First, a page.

Guided Tour - Working with Keywords
Another common approach to qualitative analysis involves creating a coding scheme and applying those codes to portions of the source data. In Transana, this is accomplished by creating keywords and applying those keywords to clips. (All coding in Transana is done at the clip level.) Once you've done this, you can approach your data in a variety of new ways as you try to make sense of what it has to show you.
The traditional clips described earlier are named and assigned to a collection when they are created, and therefore are situated in theory from the outset. Keywords can be assigned to traditional clips. In other words, traditional clips can be coded.
But once you start creating keywords, a second method of creating clips is available. Quick Clips are clips that are created in association with a keyword rather than a collection, thus allowing for an "open-coding" approach to video and audio data. Quick clips are not named by the researcher during creation and are not initially placed in any theory-bound collection. This allows the researcher to defer these tasks to later in the analytic process, after an initial theoretical understanding has had time to emerge from the data, or to work in an analytic methodology that does not rely on collections to indicate theoretical categorization.
Transana provides a report generator that allows you to see exactly how you've used episodes, collections, clips, and keywords. You can select what data elements, as well as what clips and keywords, should be included in the report, allowing you to craft text-based reports that meet your particular needs.
Transana's text reports can be configured, edited, saved in Rich Text Format, or printed.
Because video and audio files have an underlying time line, a variety of graphical reports about coding are also possible. The keyword map allows you to examine and interpret keyword placement over time.
The keyword maps above allowed Mitchell Nathan to note a persistent pattern in a particular mathematics class. This pair of keyword maps shows that the Initiation - Demonstration - Evaluation/Elaboration pattern Dr. Nathan thought he saw actually occurs 14 times in the course of about 18 minutes of student-led discussion. This map also led to a productive discussion of the distinction between Evaluation and Elaboration, as it was noted that the two almost always co-occur during this class period. Note that in Transana, you can click on any of the bars in the Keyword Map and Transana will load the clip associated with that bar in the map, allowing you to easily examine the source video underlying the data points in the graphical reports.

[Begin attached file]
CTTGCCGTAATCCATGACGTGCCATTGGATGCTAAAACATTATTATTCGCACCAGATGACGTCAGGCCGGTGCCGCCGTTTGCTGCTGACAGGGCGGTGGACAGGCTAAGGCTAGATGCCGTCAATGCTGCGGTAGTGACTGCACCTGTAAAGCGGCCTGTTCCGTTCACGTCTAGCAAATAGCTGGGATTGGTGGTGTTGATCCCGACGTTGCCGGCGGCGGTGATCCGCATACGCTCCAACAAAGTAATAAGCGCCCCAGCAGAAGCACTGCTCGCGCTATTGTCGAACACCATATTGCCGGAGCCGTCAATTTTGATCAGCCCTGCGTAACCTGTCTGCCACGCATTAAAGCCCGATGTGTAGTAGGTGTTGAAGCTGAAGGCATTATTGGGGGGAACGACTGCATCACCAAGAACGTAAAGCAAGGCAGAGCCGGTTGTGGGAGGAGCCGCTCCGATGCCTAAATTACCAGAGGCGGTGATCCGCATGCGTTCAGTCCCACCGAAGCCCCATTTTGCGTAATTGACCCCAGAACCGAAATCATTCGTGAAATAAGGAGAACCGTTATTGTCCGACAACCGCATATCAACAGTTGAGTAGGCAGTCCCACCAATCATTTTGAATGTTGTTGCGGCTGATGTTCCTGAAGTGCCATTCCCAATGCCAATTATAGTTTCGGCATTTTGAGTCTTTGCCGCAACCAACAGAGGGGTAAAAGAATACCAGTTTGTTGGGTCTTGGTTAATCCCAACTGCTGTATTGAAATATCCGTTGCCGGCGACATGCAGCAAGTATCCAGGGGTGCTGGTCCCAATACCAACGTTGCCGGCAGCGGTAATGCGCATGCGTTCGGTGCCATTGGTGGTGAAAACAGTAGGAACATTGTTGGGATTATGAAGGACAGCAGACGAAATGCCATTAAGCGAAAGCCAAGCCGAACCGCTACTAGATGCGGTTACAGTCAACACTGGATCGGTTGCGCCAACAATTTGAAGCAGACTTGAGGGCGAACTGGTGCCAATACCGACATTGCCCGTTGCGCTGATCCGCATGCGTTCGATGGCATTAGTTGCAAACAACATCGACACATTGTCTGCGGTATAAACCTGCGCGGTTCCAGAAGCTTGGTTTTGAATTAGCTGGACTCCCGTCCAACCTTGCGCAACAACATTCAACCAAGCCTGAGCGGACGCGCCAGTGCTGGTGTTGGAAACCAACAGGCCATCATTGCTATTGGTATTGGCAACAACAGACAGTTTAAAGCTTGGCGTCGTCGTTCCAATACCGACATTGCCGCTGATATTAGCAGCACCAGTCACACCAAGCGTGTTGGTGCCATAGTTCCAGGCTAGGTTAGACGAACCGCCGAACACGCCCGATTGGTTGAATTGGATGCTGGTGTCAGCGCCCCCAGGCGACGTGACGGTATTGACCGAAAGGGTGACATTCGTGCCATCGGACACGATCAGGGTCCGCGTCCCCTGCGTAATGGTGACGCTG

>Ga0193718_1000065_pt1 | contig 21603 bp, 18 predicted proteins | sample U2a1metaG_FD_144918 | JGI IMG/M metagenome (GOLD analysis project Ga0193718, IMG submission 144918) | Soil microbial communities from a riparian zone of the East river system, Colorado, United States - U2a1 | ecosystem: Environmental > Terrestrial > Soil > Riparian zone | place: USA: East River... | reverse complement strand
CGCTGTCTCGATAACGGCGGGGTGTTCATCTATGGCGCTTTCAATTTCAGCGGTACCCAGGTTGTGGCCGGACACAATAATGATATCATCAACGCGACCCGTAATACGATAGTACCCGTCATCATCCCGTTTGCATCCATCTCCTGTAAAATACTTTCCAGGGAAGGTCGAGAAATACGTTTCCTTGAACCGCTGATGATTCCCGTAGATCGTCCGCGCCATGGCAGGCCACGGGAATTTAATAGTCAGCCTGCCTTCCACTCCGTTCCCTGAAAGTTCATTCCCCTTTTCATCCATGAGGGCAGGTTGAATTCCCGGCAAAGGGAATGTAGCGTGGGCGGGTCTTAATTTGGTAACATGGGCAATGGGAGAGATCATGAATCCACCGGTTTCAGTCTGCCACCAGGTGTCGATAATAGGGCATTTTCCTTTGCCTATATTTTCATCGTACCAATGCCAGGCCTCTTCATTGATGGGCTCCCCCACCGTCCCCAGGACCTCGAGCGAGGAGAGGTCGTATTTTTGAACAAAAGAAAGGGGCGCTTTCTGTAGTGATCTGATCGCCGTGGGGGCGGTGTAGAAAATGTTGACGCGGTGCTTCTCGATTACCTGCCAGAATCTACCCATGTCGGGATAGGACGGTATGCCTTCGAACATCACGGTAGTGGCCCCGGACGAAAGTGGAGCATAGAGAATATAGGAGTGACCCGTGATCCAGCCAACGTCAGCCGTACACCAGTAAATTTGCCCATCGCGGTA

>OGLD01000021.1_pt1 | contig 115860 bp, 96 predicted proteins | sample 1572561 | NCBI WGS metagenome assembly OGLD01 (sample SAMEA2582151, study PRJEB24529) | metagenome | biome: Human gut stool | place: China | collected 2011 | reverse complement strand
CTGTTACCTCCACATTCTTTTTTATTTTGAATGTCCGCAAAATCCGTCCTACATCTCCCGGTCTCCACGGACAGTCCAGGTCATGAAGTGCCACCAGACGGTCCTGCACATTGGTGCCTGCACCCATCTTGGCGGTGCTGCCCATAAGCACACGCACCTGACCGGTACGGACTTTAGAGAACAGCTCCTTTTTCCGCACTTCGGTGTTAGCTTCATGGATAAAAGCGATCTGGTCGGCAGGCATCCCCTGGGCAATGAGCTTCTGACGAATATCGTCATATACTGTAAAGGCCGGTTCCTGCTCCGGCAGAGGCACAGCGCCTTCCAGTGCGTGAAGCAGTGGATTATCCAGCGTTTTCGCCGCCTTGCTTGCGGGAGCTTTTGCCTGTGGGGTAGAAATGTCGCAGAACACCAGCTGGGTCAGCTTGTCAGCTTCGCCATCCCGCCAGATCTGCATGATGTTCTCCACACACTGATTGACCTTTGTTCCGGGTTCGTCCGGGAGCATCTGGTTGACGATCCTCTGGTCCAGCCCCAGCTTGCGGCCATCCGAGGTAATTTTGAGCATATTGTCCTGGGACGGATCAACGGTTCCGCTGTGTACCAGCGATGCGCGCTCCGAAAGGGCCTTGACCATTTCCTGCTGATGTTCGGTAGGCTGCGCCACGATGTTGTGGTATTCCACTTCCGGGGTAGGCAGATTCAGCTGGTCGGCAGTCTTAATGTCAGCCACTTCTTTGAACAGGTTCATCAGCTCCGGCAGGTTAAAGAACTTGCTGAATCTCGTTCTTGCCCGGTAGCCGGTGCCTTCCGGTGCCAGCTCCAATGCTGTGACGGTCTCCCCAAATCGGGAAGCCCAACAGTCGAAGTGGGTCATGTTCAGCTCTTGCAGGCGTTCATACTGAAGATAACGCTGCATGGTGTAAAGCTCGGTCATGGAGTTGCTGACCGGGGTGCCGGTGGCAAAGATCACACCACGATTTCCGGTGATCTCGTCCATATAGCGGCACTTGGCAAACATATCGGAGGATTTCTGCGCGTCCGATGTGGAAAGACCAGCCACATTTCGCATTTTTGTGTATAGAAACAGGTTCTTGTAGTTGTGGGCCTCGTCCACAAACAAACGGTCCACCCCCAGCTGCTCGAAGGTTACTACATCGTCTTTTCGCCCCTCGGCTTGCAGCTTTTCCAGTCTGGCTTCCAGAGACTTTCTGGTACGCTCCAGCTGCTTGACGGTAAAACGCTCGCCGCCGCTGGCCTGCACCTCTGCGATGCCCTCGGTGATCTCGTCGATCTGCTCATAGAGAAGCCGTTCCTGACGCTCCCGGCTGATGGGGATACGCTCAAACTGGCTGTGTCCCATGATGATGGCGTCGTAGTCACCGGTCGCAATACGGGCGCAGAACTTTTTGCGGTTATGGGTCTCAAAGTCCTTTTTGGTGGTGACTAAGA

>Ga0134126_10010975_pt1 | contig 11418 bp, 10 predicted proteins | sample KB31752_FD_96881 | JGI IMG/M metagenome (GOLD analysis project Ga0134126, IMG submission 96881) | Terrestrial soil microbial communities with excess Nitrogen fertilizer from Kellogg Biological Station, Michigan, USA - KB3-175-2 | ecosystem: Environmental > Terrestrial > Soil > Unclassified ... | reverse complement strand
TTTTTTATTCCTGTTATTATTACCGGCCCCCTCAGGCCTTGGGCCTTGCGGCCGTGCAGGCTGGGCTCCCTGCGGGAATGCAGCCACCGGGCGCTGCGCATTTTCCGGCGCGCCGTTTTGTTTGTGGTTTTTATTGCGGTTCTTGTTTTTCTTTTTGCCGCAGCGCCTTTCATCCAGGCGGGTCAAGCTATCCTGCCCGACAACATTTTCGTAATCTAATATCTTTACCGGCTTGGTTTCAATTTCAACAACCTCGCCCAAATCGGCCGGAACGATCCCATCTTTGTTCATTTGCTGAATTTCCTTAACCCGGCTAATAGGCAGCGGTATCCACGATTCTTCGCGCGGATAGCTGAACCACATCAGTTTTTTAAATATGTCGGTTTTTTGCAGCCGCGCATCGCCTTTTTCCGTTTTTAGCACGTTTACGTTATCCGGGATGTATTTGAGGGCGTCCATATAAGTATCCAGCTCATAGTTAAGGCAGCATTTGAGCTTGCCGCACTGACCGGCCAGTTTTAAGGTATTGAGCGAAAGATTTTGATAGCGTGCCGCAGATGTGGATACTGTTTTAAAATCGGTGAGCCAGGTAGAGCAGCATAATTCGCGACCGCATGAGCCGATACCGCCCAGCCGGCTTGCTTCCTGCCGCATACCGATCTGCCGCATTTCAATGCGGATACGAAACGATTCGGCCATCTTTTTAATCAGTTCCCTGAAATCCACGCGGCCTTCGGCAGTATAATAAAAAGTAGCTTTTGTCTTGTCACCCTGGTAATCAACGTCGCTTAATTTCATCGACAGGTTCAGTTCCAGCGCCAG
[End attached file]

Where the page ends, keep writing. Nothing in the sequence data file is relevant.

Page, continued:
Nicolas Sheon wanted to help novice peer AIDS educators examine their counseling skills and use of time during counseling sessions. He created a closed coding scheme and trained these peer counselors to code recordings of their sessions using quick clips. The counselors (and their supervisors) then use Transana's series keyword sequence maps to do self-evaluation and to explore changes in their counseling practice over time.
(The graph above is based on artificial data due to the sensitive nature of Dr. Sheon's data and probably over-states the actual results, but I believe it captures the spirit of his work. The Transana development team offers its sincere thanks to Dr. Sheon and the Center for Aids Prevention Studies for funding the development of this functionality within Transana.)
In addition to being interactive, and loading the video behind the coding, Transana's maps and graphs can be configured, saved in JPG format, or printed.
Finally, creating clips and placing them in collections is rather one-dimensional, and limits the complexity of what can be inferred from a given clip. However, each clip can have multiple keywords associated with it, describing it along several dimensions. This allows for exploration of the coded data in much more sophisticated ways using Transana's search engine. Researchers can design sets of searches allowing them to ask very complex questions about their coded data and allowing them to explore subtle relationships between different aspects of the coding of their video data.